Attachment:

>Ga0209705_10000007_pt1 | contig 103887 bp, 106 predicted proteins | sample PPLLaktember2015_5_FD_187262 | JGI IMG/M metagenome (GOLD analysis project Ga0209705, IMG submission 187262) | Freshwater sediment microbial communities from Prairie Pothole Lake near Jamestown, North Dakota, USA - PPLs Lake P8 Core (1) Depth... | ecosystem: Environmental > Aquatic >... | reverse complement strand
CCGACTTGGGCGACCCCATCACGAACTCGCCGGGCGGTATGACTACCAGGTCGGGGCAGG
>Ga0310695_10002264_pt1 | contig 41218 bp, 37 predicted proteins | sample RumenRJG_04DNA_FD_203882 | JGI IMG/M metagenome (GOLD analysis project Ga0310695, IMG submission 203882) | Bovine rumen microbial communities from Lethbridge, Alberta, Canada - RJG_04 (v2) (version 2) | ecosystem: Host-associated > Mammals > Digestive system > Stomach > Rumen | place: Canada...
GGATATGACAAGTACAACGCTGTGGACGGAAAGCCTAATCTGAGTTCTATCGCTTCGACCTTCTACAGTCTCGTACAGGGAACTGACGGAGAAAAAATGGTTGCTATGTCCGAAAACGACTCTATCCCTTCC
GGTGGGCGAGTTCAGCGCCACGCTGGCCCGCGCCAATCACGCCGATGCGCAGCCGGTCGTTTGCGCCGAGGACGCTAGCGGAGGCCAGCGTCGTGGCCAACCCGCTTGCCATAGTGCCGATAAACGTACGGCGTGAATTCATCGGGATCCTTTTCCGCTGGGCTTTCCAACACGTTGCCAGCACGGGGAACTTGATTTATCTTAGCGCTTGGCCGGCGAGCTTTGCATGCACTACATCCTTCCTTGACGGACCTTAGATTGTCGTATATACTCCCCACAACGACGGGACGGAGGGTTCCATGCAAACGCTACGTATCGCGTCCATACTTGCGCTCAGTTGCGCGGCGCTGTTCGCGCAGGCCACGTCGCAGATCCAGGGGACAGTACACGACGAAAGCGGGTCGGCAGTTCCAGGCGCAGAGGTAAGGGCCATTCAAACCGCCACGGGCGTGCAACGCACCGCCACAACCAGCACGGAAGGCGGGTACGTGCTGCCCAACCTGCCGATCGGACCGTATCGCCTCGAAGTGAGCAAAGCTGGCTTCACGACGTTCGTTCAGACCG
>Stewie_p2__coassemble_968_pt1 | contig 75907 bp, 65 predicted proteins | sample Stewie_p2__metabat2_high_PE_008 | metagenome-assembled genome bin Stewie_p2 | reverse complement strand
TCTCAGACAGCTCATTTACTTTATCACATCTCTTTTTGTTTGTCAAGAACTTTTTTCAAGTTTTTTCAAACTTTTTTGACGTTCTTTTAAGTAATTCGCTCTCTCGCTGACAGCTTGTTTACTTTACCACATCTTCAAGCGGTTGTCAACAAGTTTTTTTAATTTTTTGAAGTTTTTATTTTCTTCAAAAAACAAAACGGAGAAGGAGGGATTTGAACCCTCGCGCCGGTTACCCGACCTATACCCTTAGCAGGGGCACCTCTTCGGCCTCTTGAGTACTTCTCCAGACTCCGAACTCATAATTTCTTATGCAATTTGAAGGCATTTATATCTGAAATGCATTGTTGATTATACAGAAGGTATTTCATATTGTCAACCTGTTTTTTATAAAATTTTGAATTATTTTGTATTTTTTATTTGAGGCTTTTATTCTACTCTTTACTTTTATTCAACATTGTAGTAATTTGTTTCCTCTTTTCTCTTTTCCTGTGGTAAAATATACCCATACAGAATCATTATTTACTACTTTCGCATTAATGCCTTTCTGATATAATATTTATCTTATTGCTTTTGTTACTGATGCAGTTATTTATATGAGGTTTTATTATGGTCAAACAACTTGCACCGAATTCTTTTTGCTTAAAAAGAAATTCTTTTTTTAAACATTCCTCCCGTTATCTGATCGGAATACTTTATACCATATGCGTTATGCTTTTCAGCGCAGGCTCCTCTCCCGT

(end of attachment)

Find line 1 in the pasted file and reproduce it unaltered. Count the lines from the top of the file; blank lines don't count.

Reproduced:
>Ga0209705_10000007_pt1 | contig 103887 bp, 106 predicted proteins | sample PPLLaktember2015_5_FD_187262 | JGI IMG/M metagenome (GOLD analysis project Ga0209705, IMG submission 187262) | Freshwater sediment microbial communities from Prairie Pothole Lake near Jamestown, North Dakota, USA - PPLs Lake P8 Core (1) Depth... | ecosystem: Environmental > Aquatic >... | reverse complement strand